TEHRAN, Young Journalists Club (YJC) -Thirty years later, the political landscape appears even bleaker to Chu, who helped smuggle out dissidents after the bloodshed, and helped lead pro-democracy protests in 2014 that blocked major roads in Hong Kong for months.
Under President Xi Jinping, Chinese authorities have clamped down hard on rights lawyers, activists, Muslim minority Uighurs in the far western region of Xinjiang and Chu’s home city of Hong Kong.
“Regarding China’s political situation, I feel even more pessimistic,” the silver-haired Chu told Reuters while seated in a wooden pew in his Hong Kong church.
“The students back then were opposing corruption … but now things are more serious than in 1989.”
The June 4 events remain a taboo topic, censored by the government, which has never given an official account of the killings, released a death toll or investigated those responsible.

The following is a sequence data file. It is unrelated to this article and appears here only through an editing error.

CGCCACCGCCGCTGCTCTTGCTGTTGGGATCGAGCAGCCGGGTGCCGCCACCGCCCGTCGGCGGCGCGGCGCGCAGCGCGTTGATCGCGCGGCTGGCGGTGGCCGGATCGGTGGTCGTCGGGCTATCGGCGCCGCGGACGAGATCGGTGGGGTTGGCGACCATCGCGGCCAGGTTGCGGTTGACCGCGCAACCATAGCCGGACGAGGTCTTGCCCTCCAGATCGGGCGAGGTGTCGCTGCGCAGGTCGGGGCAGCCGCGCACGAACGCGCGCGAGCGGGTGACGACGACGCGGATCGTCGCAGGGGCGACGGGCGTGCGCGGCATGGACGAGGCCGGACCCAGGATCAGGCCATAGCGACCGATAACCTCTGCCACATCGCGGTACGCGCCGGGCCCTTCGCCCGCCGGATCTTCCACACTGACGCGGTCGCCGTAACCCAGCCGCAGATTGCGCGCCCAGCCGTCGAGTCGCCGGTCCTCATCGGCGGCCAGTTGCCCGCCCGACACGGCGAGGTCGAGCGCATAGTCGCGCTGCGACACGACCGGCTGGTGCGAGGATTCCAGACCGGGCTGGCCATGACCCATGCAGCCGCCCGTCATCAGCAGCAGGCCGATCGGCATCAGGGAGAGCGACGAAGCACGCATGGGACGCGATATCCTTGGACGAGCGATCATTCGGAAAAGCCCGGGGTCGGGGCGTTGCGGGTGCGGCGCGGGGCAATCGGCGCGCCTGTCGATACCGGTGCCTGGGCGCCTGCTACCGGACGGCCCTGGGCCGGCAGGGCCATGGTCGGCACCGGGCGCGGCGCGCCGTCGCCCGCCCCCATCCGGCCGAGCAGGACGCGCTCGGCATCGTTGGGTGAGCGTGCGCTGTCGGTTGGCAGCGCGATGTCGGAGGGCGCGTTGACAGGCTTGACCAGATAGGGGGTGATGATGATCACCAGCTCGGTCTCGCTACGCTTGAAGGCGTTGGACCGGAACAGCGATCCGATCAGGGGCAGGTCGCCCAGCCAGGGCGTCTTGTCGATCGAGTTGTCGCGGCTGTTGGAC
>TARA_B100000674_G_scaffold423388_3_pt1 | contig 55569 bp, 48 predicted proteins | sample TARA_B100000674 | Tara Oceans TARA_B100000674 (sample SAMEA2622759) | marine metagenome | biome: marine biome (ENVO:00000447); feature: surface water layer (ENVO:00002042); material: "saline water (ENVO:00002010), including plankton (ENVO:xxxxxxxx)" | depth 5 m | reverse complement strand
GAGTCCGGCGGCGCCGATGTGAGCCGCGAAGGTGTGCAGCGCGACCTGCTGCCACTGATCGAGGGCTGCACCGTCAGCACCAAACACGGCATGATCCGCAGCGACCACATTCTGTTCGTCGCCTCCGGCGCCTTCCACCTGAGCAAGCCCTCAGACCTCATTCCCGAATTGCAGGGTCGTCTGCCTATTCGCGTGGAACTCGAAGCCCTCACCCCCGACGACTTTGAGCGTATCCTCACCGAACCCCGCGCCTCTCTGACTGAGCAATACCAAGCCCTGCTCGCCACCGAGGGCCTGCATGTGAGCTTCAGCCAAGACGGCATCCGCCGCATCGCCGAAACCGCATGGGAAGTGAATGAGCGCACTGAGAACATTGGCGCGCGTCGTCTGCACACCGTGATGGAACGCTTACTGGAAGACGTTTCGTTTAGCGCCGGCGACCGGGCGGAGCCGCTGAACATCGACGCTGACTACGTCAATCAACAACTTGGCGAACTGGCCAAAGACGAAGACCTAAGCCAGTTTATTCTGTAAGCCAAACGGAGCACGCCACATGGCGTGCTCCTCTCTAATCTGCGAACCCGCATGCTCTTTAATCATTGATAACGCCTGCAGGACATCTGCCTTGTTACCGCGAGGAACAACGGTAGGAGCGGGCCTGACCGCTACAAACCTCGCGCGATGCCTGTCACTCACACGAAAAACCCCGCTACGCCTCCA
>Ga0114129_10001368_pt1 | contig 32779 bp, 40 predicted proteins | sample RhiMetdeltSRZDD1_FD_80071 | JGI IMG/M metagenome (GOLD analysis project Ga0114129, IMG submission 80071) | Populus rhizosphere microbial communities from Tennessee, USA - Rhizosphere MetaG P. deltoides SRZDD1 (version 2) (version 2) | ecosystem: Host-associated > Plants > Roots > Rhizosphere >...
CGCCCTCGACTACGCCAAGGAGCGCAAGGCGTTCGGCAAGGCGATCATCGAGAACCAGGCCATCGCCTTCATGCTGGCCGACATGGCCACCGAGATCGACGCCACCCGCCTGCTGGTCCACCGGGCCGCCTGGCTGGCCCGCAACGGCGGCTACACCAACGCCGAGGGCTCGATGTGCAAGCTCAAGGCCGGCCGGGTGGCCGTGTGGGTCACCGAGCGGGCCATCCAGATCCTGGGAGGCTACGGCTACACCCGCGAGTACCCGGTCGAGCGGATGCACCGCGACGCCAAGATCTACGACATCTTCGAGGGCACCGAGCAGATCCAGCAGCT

Witnesses and rights groups say hundreds, perhaps thousands, were killed and wounded.
In Hong Kong, where a gritty opposition has agitated for full democracy since the British colony reverted to Chinese rule in 1997, Chu is considered a more measured democratic voice.
But this year, he was convicted on a public nuisance charge for helping to organize the “Umbrella Revolution” protests of 2014 and received a 16-month jail term, suspended because of his poor health.
In a speech from the dock, Chu, 75, said that in this “last mile” of his life, he would continue to fight for justice.
“Ours is an age of absurdity,” he told the court. “Living in a society on the brink of authoritarianism and of arbitrary rule, let me be a brave bell toller, ringing, waking up sleepy souls.”